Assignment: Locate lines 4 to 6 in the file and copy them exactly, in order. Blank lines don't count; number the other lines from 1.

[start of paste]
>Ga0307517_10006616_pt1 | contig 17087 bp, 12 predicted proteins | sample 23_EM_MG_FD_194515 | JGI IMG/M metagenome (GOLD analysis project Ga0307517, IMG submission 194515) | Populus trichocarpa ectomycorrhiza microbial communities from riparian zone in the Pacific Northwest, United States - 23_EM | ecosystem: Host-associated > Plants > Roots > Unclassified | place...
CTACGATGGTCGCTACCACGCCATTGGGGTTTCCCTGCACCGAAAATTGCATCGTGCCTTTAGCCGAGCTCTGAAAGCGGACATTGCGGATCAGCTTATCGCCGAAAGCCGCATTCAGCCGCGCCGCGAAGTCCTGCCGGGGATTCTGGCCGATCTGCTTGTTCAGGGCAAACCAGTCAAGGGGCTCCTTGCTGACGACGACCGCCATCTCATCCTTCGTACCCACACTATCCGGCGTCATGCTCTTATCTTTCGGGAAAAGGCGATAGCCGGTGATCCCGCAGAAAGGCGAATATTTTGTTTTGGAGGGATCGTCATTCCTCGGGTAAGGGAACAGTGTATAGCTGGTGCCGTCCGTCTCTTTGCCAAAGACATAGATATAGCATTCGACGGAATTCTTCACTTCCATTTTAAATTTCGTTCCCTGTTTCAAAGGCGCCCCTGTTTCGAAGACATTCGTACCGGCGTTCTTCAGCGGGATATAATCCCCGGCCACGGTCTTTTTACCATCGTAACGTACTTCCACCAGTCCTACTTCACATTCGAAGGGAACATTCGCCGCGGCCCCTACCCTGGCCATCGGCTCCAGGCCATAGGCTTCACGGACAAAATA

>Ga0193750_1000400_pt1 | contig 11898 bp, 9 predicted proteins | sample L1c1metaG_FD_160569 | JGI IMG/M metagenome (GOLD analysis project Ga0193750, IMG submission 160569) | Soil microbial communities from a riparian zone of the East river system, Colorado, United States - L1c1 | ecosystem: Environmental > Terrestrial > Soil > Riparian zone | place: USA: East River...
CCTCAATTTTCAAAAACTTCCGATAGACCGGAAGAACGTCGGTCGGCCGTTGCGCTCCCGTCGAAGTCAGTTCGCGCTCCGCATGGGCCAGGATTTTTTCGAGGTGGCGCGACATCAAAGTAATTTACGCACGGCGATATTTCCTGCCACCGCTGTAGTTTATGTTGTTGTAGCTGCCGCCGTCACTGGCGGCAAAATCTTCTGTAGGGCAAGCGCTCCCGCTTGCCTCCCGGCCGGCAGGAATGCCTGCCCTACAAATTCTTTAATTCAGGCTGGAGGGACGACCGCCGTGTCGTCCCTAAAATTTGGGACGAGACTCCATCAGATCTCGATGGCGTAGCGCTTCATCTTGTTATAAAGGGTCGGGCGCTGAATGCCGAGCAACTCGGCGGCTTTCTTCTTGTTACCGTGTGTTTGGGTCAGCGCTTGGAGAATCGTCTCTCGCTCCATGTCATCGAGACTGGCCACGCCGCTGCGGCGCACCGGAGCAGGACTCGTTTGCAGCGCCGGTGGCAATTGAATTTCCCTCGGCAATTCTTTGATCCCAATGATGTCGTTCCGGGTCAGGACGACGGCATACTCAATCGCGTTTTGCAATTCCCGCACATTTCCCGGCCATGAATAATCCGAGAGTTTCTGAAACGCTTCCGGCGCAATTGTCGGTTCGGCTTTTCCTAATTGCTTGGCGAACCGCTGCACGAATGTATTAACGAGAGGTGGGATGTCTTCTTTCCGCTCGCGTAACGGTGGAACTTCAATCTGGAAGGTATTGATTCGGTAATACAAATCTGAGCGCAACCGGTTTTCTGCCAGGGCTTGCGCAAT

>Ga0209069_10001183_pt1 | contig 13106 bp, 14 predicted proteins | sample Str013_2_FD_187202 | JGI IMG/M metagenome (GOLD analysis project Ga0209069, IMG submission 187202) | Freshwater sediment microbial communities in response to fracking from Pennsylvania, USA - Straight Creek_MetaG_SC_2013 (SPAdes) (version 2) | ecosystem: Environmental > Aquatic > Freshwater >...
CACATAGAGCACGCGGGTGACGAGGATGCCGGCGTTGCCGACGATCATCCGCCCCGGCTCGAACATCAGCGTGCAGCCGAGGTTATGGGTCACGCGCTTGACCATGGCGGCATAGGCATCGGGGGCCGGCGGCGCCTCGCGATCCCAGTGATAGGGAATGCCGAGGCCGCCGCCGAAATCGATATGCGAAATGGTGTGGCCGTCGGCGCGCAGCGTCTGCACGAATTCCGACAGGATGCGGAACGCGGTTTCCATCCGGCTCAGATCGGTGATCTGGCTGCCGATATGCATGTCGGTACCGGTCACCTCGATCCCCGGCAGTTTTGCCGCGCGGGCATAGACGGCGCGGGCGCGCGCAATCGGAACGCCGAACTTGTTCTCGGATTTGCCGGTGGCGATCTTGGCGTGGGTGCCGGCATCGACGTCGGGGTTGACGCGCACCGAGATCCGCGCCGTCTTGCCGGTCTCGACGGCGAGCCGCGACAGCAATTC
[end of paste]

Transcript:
CCTCAATTTTCAAAAACTTCCGATAGACCGGAAGAACGTCGGTCGGCCGTTGCGCTCCCGTCGAAGTCAGTTCGCGCTCCGCATGGGCCAGGATTTTTTCGAGGTGGCGCGACATCAAAGTAATTTACGCACGGCGATATTTCCTGCCACCGCTGTAGTTTATGTTGTTGTAGCTGCCGCCGTCACTGGCGGCAAAATCTTCTGTAGGGCAAGCGCTCCCGCTTGCCTCCCGGCCGGCAGGAATGCCTGCCCTACAAATTCTTTAATTCAGGCTGGAGGGACGACCGCCGTGTCGTCCCTAAAATTTGGGACGAGACTCCATCAGATCTCGATGGCGTAGCGCTTCATCTTGTTATAAAGGGTCGGGCGCTGAATGCCGAGCAACTCGGCGGCTTTCTTCTTGTTACCGTGTGTTTGGGTCAGCGCTTGGAGAATCGTCTCTCGCTCCATGTCATCGAGACTGGCCACGCCGCTGCGGCGCACCGGAGCAGGACTCGTTTGCAGCGCCGGTGGCAATTGAATTTCCCTCGGCAATTCTTTGATCCCAATGATGTCGTTCCGGGTCAGGACGACGGCATACTCAATCGCGTTTTGCAATTCCCGCACATTTCCCGGCCATGAATAATCCGAGAGTTTCTGAAACGCTTCCGGCGCAATTGTCGGTTCGGCTTTTCCTAATTGCTTGGCGAACCGCTGCACGAATGTATTAACGAGAGGTGGGATGTCTTCTTTCCGCTCGCGTAACGGTGGAACTTCAATCTGGAAGGTATTGATTCGGTAATACAAATCTGAGCGCAACCGGTTTTCTGCCAGGGCTTGCGCAAT

>Ga0209069_10001183_pt1 | contig 13106 bp, 14 predicted proteins | sample Str013_2_FD_187202 | JGI IMG/M metagenome (GOLD analysis project Ga0209069, IMG submission 187202) | Freshwater sediment microbial communities in response to fracking from Pennsylvania, USA - Straight Creek_MetaG_SC_2013 (SPAdes) (version 2) | ecosystem: Environmental > Aquatic > Freshwater >...
CACATAGAGCACGCGGGTGACGAGGATGCCGGCGTTGCCGACGATCATCCGCCCCGGCTCGAACATCAGCGTGCAGCCGAGGTTATGGGTCACGCGCTTGACCATGGCGGCATAGGCATCGGGGGCCGGCGGCGCCTCGCGATCCCAGTGATAGGGAATGCCGAGGCCGCCGCCGAAATCGATATGCGAAATGGTGTGGCCGTCGGCGCGCAGCGTCTGCACGAATTCCGACAGGATGCGGAACGCGGTTTCCATCCGGCTCAGATCGGTGATCTGGCTGCCGATATGCATGTCGGTACCGGTCACCTCGATCCCCGGCAGTTTTGCCGCGCGGGCATAGACGGCGCGGGCGCGCGCAATCGGAACGCCGAACTTGTTCTCGGATTTGCCGGTGGCGATCTTGGCGTGGGTGCCGGCATCGACGTCGGGGTTGACGCGCACCGAGATCCGCGCCGTCTTGCCGGTCTCGACGGCGAGCCGCGACAGCAATTC